EVOLUTION, Issue 9 2002
    Therese Ann Markow
    Abstract., As commonly observed among closely related species within a variety of taxa, Drosophila species differ considerably in whether they exhibit sexual dimorphism in coloration or morphology. Those Drosophila species in which male external sexual characters are minimal or absent tend, instead, to have exaggerated ejaculate traits such as sperm gigantism or seminal nutrient donations. Underlying explanations for the interspecific differences in the presence of external morphological sexual dimorphism versus exaggerated ejaculate traits are addressed here by examining the opportunity for sexual selection on males to occur before versus after mating in 21 species of Drosophila. Female remating frequency, an important component of the operational sex ratio, differs widely among Drosophila species and appears to dictate whether the arena of sexual selection is prior to, as opposed to after, copulation. Infrequent female mating results in fewer mating opportunities for males and thus stronger competition for receptive females that favors the evolution of male characters that maximize mating success. On the other hand, rapid female remating results in overlapping ejaculates in the female reproductive tract, such that ejaculate traits which enhance fertilization success are favored. The strong association between female remating frequency in a given species and the presence of sexually selected external versus internal male characters indicates that the relationship be examined in other taxa as well. [source]


    EVOLUTION, Issue 5 2000
    David W. Pfennig
    Abstract Biologists have long known that closely related species are often phenotypically different where they occur together, but are indistinguishable where they occur alone. The causes of such character displacement are controversial, however. We used polyphenic spadefoot toad tadpoles (Spea bombifrons and S. multiplicata) to test the hypothesis that character displacement evolves to minimize competition for food. We also sought to evaluate the role of phenotypic plasticity in the mediation of competitive interactions between these species. Depending on their diet, individuals of both species develop into either a small-headed omnivore morph, which feeds mostly on detritus, or a large-headed carnivore morph, which specializes on shrimp. Laboratory experiments and surveys of natural ponds revealed that the two species were more dissimilar in their tendency to produce carnivores when they occurred together than when they occurred alone. This divergence in carnivore production was expressed as both character displacement (where S. multiplicata's propensity to produce carnivores was lower in sympatry than in allopatry) and as phenotypic plasticity (where S. multiplicata facultatively enhanced carnivore production in S. bombifrons, and S. bombifrons facultatively suppressed carnivore production in S. multiplicata). In separate experiments, we established that S. bombifrons (the species for which carnivore production was enhanced) was the superior competitor for shrimp. Conversely, S. multiplicata (the species for which carnivore production was suppressed and omnivore production enhanced) was the superior competitor for detritus. These results therefore demonstrate that selection to minimize competition for food can cause character displacement. They also suggest that both character displacement and phenotypic plasticity may mediate competitive interactions between species. [source]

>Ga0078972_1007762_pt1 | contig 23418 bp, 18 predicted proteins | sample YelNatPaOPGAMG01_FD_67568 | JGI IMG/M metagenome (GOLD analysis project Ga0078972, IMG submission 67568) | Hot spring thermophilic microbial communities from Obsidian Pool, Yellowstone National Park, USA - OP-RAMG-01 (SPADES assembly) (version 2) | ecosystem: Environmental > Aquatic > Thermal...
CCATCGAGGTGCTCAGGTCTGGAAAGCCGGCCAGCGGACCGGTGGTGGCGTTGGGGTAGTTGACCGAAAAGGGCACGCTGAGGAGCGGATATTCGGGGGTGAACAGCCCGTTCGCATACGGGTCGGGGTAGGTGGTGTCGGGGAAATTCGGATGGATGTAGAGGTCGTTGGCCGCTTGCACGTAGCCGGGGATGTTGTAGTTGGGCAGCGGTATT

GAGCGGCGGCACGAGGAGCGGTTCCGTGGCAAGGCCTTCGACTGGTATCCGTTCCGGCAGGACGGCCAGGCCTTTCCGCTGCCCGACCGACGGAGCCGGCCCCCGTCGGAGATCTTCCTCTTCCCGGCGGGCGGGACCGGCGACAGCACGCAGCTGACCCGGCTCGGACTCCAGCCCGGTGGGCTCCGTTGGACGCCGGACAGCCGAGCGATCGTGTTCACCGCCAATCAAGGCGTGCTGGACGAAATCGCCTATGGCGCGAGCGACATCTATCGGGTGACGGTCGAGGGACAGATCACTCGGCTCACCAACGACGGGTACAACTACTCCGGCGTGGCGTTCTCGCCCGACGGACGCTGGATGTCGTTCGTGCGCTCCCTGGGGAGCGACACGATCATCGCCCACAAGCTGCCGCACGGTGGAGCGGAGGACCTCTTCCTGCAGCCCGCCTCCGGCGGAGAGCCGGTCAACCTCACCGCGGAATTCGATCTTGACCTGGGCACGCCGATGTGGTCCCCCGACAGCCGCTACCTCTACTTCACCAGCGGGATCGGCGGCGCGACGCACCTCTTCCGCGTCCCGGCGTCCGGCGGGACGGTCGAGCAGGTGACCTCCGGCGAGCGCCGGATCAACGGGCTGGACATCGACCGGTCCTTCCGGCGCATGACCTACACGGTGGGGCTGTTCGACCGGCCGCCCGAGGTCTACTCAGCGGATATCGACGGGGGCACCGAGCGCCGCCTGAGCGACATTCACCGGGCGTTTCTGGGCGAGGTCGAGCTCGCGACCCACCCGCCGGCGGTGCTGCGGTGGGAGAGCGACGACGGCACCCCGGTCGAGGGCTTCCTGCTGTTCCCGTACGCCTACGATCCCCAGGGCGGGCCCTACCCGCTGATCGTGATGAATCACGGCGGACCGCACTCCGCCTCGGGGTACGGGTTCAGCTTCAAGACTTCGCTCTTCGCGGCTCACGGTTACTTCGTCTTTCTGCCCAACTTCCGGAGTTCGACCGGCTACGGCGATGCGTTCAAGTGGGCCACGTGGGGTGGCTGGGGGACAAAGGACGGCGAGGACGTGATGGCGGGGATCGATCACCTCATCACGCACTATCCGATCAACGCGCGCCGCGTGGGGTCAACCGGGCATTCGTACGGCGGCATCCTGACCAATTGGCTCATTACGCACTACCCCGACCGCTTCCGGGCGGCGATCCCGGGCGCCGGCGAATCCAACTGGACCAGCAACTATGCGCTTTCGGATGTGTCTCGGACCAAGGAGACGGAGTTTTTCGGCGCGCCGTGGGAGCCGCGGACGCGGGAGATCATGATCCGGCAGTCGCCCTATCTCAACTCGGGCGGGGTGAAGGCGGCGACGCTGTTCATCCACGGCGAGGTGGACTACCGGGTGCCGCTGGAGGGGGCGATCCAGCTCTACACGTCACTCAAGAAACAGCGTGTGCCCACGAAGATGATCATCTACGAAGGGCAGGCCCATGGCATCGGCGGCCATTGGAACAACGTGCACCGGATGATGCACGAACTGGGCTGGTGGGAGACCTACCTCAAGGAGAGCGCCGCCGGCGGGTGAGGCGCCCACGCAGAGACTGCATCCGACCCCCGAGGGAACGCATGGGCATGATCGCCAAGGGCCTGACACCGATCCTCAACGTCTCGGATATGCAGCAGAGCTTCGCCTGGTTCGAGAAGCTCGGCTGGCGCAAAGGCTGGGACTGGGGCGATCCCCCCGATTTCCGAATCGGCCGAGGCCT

An early temperature-sensitive period for the plasticity of segment number in the centipede Strigamia maritima

    Vincent Vedel
    SUMMARY Geophilomorph centipedes show variation in segment number (a) between closely related species and (b) within and between populations of the same species. We have previously shown for a Scottish population of the coastal centipede Strigamia maritima that the temperature of embryonic development is one of the factors that affects the segment number of hatchlings, and hence of adults, as these animals grow epimorphically,that is, without postembryonic addition of segments. Here, we show, using temperature-shift experiments, that the main developmental period during which embryos are sensitive to environmental temperature is surprisingly early, during blastoderm formation and before, or very shortly after, the onset of segmentation. [source]